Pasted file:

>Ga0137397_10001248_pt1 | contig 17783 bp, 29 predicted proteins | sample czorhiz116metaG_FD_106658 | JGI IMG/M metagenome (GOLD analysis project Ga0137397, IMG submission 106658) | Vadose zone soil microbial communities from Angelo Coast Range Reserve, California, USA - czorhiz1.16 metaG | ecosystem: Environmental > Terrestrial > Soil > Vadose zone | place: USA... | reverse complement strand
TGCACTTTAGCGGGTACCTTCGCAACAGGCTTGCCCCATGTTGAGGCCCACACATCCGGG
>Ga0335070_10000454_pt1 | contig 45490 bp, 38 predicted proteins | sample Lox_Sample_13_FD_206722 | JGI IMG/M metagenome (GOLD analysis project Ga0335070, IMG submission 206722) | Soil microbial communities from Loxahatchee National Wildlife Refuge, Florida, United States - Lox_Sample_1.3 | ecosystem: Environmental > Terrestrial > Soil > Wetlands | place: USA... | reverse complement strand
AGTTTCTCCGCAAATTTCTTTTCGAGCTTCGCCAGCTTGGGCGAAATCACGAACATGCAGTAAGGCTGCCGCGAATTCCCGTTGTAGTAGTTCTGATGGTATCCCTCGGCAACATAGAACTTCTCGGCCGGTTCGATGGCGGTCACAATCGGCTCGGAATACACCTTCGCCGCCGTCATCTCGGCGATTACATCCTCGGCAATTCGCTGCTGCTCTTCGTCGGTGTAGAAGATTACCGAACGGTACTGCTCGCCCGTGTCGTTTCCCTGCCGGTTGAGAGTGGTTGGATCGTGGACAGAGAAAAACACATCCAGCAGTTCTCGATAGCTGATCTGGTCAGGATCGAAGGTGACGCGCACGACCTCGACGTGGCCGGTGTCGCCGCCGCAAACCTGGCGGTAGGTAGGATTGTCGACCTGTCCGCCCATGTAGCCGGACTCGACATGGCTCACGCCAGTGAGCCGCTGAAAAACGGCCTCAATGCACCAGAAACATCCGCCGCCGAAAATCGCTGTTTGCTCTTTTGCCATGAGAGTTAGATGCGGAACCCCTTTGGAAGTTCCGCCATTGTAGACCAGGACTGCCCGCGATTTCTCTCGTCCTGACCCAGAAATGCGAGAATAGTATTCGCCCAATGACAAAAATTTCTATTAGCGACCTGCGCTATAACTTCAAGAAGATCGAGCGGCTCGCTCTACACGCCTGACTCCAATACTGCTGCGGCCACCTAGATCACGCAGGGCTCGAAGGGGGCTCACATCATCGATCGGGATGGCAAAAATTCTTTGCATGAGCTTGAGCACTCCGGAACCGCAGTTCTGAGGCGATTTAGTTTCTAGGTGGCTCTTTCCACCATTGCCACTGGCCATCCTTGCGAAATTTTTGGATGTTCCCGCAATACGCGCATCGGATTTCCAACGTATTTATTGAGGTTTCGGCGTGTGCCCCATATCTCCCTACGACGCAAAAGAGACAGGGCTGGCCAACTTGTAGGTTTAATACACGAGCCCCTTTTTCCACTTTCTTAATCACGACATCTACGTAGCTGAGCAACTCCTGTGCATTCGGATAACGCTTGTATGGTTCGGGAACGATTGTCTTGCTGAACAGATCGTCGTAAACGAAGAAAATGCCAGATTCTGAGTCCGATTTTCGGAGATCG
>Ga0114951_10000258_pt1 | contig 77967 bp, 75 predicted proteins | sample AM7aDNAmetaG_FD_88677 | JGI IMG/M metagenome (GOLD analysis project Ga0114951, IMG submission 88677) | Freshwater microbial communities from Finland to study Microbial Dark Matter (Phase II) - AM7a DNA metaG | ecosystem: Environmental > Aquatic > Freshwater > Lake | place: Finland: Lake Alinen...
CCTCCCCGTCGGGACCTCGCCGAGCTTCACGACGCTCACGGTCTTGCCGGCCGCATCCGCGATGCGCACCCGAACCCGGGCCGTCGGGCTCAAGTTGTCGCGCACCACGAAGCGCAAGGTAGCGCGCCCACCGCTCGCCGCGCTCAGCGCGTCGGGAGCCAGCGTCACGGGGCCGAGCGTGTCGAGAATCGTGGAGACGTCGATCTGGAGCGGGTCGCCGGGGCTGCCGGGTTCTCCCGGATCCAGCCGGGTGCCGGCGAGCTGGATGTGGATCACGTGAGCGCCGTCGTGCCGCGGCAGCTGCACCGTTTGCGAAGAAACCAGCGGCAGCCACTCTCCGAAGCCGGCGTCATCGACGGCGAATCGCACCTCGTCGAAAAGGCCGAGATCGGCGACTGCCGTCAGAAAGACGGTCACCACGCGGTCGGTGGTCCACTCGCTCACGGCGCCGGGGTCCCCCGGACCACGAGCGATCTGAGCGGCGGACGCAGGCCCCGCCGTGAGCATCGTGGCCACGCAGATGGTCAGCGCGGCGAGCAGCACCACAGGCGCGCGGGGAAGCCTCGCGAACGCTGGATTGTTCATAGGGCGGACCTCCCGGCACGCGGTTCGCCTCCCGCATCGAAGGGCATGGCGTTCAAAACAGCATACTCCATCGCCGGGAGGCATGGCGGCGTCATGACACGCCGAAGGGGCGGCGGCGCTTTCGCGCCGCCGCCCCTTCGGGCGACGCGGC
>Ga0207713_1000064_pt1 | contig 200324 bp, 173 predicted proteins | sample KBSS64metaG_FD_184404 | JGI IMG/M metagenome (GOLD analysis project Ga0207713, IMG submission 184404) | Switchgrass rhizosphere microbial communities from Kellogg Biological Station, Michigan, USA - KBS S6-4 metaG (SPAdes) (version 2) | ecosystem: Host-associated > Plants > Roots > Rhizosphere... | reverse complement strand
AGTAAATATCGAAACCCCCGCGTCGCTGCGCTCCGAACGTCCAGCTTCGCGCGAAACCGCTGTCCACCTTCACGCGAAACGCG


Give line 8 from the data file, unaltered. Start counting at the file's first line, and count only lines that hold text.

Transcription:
AGTAAATATCGAAACCCCCGCGTCGCTGCGCTCCGAACGTCCAGCTTCGCGCGAAACCGCTGTCCACCTTCACGCGAAACGCG